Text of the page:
Preparation for Midterm Petitto &
Seidenberg Wallman, ch. 5-6

7 Midterm: In-class Debate
 Point of view: Deaf culture Neisser

8 Kanzi; Video of Kanzi
 Visitor: Patricia Greenfield Savage-Rumbaugh, et al.

9 Critiques, replies to Kanzi research; Seidenberg & Petitto
Pinker, pp. 332-432;
 Methodology, interpretation of Savage-Rumbaugh Chomsky in
 results in ape/language research Nelson
Sebeok & Sebeok

10 Final discussion of apes & language
 Presentation of final paper topics

Reserve Book List, Towell Library

Bickerton, D. 1990. Language and Species. Chicago: University of Chicago
Cavalieri, P. & Singer, P. 1993. The Great Ape Project. New York: St.
Martin's Press.
Fromkin, V. & Rodman, R. 1993. Introduction to Language (5th Edition).
 Harcourt, Brace, Jovanovich.
Gardner, R.A., Garder, B.T., & Van Cantfort, T.E. (Eds). 1989. Teaching Sign
 Language to Chimpanzees. Albany: State University of New York Press.
Klima, E. & Bellugi, U. (Eds.). 1990. The Signs of Language. Cambridge:
 University Press.
Lane, H., & Grosjean, F. (Eds.). 1980. Recent Perspectives on American Sign
 Language. Hillsdale: Lawrence Earlbaum Associates.
Luce, J. de & Wilder, H. T. (Eds.). 1983. Language in Primates. New
York: Springer-
Neisser, A. 1983. The Other Side of Silence. Wash. D.C.: Gallaudet
University Press.
Patterson, F. & Linden, E. 1981. The Education of Koko. New York: Holt,
Rinehart &
Peng, F. (Ed.). 1978. Sign Language and Language Acquisition in Man and Ape.
 Boulder: Westview Press.
Pinker, S. 1994. The Language Instinct. New York: William Morrow.
Premack, D. & Premack, A. J. 1983. The Mind of an Ape. New York: W.W. Morton.
Savage-Rumbaugh, S. & Lewin, R. 1994. Kanzi. New York: John Wiley & Sons.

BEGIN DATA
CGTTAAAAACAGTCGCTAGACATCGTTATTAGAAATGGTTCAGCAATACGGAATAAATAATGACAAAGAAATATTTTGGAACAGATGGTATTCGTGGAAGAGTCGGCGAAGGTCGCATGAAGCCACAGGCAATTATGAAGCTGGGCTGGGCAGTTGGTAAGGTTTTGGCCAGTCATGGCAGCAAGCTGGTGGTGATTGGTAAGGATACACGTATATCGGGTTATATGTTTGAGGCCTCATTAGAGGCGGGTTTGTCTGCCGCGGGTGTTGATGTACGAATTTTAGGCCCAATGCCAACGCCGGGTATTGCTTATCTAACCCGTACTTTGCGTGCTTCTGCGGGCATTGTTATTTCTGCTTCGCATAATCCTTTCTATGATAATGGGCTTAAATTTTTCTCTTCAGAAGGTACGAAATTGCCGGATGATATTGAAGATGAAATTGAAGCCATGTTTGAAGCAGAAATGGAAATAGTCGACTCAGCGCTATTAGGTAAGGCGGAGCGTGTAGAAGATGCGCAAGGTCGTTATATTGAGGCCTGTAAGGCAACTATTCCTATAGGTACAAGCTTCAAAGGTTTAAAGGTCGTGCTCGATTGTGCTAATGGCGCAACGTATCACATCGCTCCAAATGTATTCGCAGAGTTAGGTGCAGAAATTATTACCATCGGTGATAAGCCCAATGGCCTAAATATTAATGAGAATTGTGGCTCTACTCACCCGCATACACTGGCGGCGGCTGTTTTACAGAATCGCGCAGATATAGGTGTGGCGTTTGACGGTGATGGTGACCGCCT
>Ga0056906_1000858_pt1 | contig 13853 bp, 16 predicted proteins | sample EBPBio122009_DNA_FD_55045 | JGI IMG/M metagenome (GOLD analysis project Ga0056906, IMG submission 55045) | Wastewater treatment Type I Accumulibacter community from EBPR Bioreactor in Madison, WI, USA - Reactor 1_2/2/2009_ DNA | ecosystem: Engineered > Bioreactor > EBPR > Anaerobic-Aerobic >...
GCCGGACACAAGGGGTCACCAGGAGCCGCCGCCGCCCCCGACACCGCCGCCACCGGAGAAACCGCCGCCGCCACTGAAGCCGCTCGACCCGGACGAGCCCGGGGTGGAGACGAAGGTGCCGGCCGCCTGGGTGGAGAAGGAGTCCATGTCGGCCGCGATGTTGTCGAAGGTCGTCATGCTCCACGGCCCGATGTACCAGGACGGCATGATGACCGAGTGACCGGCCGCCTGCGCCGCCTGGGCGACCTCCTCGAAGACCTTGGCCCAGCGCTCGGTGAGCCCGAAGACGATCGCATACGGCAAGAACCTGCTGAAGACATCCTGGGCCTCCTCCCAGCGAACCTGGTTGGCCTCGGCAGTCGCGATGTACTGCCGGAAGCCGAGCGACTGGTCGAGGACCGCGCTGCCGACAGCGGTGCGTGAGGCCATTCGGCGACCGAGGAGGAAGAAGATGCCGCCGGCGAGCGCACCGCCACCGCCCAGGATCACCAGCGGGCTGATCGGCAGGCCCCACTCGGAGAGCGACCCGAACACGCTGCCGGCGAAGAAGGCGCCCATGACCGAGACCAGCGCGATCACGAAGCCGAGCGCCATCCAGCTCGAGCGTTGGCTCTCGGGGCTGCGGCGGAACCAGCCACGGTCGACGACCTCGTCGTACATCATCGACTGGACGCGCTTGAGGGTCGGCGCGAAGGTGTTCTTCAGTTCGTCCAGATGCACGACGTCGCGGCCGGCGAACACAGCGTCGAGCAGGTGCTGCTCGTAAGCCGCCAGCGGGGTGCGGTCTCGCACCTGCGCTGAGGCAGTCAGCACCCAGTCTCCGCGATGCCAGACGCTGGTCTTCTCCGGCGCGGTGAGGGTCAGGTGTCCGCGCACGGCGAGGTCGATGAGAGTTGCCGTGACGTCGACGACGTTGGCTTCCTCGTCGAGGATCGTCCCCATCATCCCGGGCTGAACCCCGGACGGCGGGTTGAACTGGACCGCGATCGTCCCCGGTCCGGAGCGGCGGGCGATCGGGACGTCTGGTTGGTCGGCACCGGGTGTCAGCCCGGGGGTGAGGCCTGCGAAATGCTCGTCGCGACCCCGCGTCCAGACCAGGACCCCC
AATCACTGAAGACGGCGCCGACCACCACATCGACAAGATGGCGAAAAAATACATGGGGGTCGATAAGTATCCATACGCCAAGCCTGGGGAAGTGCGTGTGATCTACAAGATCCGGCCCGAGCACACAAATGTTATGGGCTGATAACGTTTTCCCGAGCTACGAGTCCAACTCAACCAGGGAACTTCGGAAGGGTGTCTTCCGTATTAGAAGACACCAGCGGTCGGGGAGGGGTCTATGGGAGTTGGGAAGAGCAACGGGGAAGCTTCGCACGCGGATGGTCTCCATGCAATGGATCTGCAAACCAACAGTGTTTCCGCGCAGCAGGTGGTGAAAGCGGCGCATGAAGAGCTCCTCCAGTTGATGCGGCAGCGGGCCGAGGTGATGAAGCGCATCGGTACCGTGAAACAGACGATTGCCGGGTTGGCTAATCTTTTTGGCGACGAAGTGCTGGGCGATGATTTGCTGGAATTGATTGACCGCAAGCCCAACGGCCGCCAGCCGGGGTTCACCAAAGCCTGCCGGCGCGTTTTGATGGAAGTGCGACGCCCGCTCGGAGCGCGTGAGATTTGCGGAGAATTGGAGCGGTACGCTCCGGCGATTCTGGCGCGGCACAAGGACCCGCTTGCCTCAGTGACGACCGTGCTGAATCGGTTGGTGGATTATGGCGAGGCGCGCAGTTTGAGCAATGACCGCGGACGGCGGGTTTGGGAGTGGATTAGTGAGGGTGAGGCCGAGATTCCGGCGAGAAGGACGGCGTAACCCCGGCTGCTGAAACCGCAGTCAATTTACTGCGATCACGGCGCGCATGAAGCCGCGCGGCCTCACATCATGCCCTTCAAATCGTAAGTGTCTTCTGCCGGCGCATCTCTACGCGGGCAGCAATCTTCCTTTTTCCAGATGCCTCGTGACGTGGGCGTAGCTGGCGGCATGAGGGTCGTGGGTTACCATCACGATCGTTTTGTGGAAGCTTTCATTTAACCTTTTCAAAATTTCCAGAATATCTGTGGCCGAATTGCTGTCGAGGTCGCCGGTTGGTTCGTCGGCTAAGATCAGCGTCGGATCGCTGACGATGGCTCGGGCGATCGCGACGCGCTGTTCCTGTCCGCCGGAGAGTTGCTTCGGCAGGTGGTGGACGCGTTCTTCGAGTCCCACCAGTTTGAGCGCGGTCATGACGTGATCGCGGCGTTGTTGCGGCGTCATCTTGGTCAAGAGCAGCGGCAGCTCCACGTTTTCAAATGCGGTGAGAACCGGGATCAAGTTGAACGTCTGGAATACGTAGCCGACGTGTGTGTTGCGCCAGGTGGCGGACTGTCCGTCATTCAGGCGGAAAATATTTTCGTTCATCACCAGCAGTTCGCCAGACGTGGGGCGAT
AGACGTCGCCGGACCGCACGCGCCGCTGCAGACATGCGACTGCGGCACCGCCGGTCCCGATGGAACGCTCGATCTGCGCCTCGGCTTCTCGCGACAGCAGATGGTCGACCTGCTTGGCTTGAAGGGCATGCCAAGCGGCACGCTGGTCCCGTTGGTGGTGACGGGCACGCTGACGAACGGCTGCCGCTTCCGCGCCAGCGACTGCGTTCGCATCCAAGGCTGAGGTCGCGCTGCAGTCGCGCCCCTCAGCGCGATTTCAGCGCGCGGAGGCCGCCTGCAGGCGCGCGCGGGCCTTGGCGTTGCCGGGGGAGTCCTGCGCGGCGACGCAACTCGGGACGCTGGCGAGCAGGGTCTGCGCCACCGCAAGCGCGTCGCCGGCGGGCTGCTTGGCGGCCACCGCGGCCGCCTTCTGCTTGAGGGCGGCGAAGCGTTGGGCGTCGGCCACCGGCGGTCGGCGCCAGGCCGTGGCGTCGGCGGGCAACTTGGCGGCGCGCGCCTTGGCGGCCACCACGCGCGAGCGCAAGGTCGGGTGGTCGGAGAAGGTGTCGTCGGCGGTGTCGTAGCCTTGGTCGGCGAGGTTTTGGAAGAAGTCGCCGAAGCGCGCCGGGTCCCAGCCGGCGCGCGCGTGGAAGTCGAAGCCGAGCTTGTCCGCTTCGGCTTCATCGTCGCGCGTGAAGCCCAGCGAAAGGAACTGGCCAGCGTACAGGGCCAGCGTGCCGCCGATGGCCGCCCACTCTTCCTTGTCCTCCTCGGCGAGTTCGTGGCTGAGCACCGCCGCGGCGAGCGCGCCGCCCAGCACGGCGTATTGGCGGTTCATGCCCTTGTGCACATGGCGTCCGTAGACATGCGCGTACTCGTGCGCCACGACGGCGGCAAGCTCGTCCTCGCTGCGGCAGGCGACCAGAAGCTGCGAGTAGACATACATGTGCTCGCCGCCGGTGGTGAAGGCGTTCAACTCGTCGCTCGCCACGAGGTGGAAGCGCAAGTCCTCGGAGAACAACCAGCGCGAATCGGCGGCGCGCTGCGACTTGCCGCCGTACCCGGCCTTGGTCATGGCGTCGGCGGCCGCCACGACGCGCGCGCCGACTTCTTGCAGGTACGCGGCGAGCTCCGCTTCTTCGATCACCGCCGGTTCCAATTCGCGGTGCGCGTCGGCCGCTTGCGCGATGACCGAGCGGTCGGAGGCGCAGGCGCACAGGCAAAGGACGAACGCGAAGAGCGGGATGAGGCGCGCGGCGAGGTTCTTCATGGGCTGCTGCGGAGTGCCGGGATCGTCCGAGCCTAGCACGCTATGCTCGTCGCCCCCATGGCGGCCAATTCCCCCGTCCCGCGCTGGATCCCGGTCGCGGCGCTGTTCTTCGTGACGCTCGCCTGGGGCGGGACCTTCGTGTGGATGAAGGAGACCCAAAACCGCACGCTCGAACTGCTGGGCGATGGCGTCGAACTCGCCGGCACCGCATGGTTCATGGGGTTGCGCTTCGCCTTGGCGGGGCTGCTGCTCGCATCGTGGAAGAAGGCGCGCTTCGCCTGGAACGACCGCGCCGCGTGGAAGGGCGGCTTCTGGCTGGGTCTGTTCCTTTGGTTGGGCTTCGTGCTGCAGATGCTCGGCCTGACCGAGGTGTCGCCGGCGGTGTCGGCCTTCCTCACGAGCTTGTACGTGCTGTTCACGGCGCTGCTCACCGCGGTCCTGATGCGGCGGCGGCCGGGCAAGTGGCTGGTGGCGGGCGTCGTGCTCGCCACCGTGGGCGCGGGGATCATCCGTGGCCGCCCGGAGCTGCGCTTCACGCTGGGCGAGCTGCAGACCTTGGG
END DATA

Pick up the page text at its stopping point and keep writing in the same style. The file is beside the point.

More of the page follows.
Sebeok, T. & Umiker-Sebeok, J. (Eds.). 1980. Speaking of Apes. New York:
Sebeok, T., & Rosenthal, R. (Eds.). 1981. The Clever Hans Phenomenon.
New York:
 New York Academy of Sciences.
Siple, P. (Ed.). 1978. Understanding Language through Sign Language
Research. New
 York: Academic Press.
Terrace, H. S. 1987. Nim. New York: Columbia University Press.
Wallman, J. 1992. Aping Language. Cambridge, UK: Cambridge University Press.

Table of Contents

1. R. Allen Gardner & Beatrice T. Gardner, "Teaching Sign Language to a
 Chimpanzee", Science, 1979, Vol. 165, pp. 664-672.

2. H.S. Terrace, L.A. Petitto, R.J. Sanders, T.G. Bever, "Can an Ape
Create a
 Sentence?", Science, 1979, Vol. 206, pp. 891-902.

3. Francine G. Patterson, "The Gestures of a Gorilla: Language
Acquisition in
 Another Pongid", Brain and Language, 1978, Vol. 5, pp. 72-97.

4. Laura A. Petitto & Mark S. Seidenberg, "On the Evidence for
Linguistic Abilities in
 Signing Apes", Brain and Language, 1979, Vol. 8, pp. 162-183.

5. Arden Neisser, The Other Side of Silence: "Apeing Sign Language,"
pp. 202-234,
 1990, Gallaudet University Press, Washington, D.C.

6. Sue Savage-Rumbaugh, Kelly McDonald, Rose A. Sevick, William D.
 Elizabeth Rupert, "Spontaneous Symbol Acquisition and Communicative
Use by
 Pygmy Chimpanzees (Pan paniscus)", Journal of Experimental Psychology:
 General, 1986, Vol. 115, pp. 211-235.

7. Mark S. Seidenberg & Laura A. Petitto, "Communication, Symbolic
 Communication, and Language: Comment on Savage-Rumbaugh, McDonald,
 Sevick, Hopkins, and Rupert (1986)", Journal of Experimental
 General, 1987, Vol. 116, pp. 279-287.

8. Sue Savage-Rumbaugh, "Communication, Symbolic Communication, and
 Language: Reply to Seidenberg and Petitto", Journal of Experimental
 General, 1987, Vol. 116, pp. 288-292.

9. Katharine Nelson, "What's in a Name? Reply to Seidenberg and
Petitto", Journal
 of Experimental Psychology: General, 1987, Vol. 116, pp. 293-296.